Statistical language modelling and novel parsing techniques for enhanced creation and editing of mathematical e-content using spoken input

Attanayake, Dilaksha Rajiv (2014) Statistical language modelling and novel parsing techniques for enhanced creation and editing of mathematical e-content using spoken input. (PhD thesis), Kingston University, .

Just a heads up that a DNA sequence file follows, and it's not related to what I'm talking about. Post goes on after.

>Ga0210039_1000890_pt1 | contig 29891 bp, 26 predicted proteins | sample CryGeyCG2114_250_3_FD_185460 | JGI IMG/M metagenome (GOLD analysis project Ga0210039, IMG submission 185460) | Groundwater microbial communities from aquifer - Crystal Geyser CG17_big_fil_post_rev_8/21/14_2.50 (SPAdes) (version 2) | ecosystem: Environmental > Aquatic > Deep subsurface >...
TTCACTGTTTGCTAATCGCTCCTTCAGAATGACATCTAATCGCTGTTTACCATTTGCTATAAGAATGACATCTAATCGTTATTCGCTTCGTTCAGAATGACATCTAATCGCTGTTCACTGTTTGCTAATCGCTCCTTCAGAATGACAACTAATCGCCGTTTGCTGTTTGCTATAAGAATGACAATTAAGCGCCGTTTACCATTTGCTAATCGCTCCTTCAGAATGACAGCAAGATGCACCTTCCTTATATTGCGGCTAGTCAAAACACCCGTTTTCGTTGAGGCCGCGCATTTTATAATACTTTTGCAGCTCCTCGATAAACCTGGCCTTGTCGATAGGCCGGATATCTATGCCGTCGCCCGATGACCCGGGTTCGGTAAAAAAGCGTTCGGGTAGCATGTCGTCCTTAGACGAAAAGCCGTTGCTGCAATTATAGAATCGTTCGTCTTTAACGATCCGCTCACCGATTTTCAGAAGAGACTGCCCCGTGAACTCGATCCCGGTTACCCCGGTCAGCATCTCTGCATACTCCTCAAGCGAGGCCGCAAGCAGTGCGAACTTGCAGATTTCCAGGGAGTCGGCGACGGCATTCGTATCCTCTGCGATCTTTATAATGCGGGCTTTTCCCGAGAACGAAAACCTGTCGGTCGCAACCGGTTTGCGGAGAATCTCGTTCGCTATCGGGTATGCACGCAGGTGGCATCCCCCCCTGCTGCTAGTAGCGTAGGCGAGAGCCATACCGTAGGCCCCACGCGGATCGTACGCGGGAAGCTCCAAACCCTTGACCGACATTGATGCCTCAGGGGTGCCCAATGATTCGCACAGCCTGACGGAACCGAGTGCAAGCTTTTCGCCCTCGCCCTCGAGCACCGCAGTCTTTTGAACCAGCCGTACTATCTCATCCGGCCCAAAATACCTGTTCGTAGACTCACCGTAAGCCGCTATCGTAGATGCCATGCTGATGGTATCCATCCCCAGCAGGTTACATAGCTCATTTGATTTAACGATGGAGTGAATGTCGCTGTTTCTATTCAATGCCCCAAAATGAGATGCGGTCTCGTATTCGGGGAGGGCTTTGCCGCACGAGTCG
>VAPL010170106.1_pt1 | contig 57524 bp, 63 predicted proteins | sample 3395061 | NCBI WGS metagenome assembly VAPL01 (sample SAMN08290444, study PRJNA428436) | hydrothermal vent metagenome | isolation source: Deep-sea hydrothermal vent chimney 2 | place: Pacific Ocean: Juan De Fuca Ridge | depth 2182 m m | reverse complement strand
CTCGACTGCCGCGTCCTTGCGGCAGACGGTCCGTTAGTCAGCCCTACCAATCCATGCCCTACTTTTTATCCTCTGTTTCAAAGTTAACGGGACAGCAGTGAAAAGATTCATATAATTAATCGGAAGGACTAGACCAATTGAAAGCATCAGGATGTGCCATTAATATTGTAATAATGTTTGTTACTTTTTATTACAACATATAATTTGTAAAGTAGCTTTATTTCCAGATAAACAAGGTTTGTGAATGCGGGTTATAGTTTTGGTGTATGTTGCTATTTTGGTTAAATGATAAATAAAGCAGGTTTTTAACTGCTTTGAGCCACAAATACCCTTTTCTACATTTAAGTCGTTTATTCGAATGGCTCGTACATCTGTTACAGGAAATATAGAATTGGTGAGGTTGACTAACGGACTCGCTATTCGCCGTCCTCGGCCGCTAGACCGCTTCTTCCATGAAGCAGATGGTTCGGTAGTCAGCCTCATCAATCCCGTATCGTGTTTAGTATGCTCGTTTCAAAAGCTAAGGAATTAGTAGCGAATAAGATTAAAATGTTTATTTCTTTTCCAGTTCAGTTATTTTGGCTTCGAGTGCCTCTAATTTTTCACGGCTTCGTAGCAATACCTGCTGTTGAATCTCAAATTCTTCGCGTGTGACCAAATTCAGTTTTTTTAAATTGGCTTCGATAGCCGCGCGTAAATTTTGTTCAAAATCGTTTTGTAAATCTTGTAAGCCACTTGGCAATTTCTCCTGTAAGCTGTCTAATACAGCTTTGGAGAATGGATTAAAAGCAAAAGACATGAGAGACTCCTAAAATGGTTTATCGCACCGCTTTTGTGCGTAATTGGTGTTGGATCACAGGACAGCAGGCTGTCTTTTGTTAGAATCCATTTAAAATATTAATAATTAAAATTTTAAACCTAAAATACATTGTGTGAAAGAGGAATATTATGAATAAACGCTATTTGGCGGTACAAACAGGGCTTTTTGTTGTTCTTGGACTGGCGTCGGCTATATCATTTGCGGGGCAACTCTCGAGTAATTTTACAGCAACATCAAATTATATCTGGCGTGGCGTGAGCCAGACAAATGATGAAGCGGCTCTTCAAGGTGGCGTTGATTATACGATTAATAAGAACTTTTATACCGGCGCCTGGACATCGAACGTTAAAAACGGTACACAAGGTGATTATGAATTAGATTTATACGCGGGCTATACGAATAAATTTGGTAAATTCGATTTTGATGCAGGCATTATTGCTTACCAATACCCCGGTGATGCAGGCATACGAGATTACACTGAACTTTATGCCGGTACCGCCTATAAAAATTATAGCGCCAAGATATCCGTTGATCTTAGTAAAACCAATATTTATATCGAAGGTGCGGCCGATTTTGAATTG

The work described in this thesis aims at facilitating the design and im- plementation of web-based editors, driven by speech or natural language input, with a focus on editing mathematics. First, a taxonomy for system architectures of speech-based applications is given. This classification is based on the location of the speech recognition, the speech, and application logic and the resulting flow of data between client and server components. This contribution extends existing system architecture approaches to take into account the characteristics of speech- based systems. We then show, using statistical language modelling techniques, that math- ematics, either spoken or typed, is more predictable than everyday natu- ral languages. We illustrate how these models, in combination with error correction algorithms, can be used to successfully assist the process of cre- ating mathematical expressions within electronic documents using speech. We have successfully implemented systems to demonstrate our findings, which have also been evaluated using standard language modelling evalua- tion techniques. This work is novel as applying statistical language models to the recognition of spoken mathematics has not been evaluated to this extent prior to our work. We create a parsing framework for spoken mathematics, based on mixfix operators, operator precedences and non-deterministic parsing techniques. This framework can significantly improve the design and parsing of spoken command languages such as spoken mathematics. A novel robust error recovery method for an adaptation of the XGLR parsing approach to our operator precedence setting is presented. This greatly enhances the range of spoken or typed mathematics that can be parsed. The novel parsing framework, algorithms and error recovery that we have designed are suitable for more general structured spoken command languages, as well. The algorithms devised in this thesis have been implemented and integrated in a research prototype system called TalkMaths. We evaluate our contri- butions to the new version of this system by comparing the power of our parser with that contained in previous versions, and by conducting a field study where students engage with our system in a real classroom-based environment. We show that using TalkMaths, rather than a conventional mathematics editor, had a positive impact on the learning and understand- ing of mathematical concepts of the participants.

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